Renewed interest in outer space has brought new sources of investment and technology. Last year witnessed 110 orbital launches, tied for the highest annual number since the early 2000s. Increased activity in outer space will accelerate potential environmental effects; for instance, space mining could lead to natural resources being extracted from the moon, Mars and other planets, and asteroids. The primary environmental issues include debris, pollution of earth’s atmosphere, and biological or nuclear contamination.
In this month’s issue of ELR—The Environmental Law Reporter, Scot W. Anderson, Julia La Manna, and Korey J. Christensen discuss the legal framework surrounding development of natural resources in outer space. The authors provide an overview of space mining regulations generally, and examine regulatory efforts to mitigate environmental issues.
A recent study by Eric Martinez and Christoph Winter surveyed over 500 legal academics regarding how and to what degree the law can protect future generations. Here, I discuss some of the authors’ findings and the implications for using law to take action against climate change.
The survey asked legal academics for their views on legal protection of future generations and other groups, which groups could be granted legal standing, the ability of law to influence the long-term future, and specific areas of law and sources of risk. Climate change and environmental law were featured in several questions, as both are commonly associated with future generations and the long-term future. This can be seen, for example, in the rise of environmental constitutionalism, scholarship on representing future people in climate governance and intergenerational justice, as well as a rapid increase in climate litigation, with global cases nearly doubling from 2017 to 2020.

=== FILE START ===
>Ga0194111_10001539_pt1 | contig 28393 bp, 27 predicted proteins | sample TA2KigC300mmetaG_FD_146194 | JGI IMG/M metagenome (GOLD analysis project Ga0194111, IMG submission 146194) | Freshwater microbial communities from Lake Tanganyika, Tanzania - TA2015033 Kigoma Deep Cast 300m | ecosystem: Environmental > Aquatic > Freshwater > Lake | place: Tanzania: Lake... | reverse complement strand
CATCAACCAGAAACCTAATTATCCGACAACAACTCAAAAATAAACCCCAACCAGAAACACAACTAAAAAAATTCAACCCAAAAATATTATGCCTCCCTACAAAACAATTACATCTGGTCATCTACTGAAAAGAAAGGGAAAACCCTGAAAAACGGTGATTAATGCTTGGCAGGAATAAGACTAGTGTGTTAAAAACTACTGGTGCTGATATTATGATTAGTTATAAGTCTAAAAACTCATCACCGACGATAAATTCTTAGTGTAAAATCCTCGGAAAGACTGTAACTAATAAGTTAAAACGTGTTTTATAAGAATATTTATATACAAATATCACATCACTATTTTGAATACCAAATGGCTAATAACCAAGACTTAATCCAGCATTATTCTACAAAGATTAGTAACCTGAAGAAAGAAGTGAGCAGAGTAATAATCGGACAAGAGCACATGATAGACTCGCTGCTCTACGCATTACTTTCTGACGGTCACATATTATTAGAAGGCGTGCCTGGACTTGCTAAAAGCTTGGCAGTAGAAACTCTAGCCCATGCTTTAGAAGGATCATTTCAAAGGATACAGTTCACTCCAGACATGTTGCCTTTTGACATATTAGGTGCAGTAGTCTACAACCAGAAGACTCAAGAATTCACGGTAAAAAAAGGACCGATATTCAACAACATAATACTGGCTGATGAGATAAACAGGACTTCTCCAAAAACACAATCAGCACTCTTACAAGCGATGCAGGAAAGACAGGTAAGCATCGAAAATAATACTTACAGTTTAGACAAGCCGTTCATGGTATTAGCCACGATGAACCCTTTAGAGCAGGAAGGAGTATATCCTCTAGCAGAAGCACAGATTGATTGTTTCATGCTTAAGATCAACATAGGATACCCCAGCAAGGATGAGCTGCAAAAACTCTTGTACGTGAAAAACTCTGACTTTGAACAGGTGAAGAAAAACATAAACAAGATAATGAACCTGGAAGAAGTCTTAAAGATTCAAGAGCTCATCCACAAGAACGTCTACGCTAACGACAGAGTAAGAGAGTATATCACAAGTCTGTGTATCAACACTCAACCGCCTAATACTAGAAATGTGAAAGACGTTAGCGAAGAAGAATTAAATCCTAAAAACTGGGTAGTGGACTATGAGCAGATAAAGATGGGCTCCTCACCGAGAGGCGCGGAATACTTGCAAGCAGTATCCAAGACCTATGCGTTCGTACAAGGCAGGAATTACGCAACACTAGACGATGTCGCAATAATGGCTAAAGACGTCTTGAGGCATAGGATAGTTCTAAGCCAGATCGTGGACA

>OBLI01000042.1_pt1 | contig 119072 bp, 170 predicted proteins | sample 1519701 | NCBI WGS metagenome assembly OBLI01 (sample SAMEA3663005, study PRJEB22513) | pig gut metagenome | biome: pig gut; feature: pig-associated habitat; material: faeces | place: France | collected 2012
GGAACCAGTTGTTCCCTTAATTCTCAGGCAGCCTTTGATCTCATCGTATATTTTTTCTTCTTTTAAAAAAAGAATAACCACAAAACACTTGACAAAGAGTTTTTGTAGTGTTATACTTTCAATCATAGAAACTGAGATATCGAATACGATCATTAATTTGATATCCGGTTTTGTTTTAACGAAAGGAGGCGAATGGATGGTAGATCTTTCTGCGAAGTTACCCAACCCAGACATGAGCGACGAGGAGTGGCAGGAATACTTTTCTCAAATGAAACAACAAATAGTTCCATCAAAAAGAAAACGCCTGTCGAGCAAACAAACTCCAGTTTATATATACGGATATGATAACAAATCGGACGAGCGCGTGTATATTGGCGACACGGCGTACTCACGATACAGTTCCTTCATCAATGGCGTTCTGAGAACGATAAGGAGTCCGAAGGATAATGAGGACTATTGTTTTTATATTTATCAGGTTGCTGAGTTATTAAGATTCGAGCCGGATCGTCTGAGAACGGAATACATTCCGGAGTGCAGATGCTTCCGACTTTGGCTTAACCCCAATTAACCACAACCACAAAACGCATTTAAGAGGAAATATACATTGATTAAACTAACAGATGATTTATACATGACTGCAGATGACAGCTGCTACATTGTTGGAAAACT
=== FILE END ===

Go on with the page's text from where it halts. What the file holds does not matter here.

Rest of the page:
“The United States has a very effective liability management policy and legal framework, but that same framework has some unintended consequences for the circular economy,” including risk aversion that can create barriers to circular economy businesses, said John Lovenburg, Vice President of Environment at BNSF Railway, in his opening remarks as moderator of ELI’s fourth GreenTech webinar March 24, 2021, on “The Emerging Circular Economy.”
Despite popular belief, natural hazards are not “great equalizers.” Environmental burdens fall disproportionately on marginalized groups. These inequities stem from legacies of racial injustice and systemic income disparities that have caused certain neighborhoods to have both poor infrastructure and limited access to financial resources, creating greater threats from hazard-related damage and difficulty with recovery efforts.
One voter in seven believes that Hillary Clinton is running a cabal of satan-worshipping cannibalistic pedophiles. A member of Congress charges that last year’s wildfires in the western states were caused by Jewish space lasers. A U.S. senator insists that China aims to breed a race of super soldiers by harvesting visiting athletes’ DNA when it hosts the winter Olympics in 2022. The Ohio legislature recently heard testimony alleging that the Covid vaccines are magnetizing people. According to a 2012 survey, one in four members of the U.S. public does not know the Earth orbits the Sun. A poll by the Associated Press in 2014 found that four in ten Americans dispute evolution and half do not believe the Big Bang theory.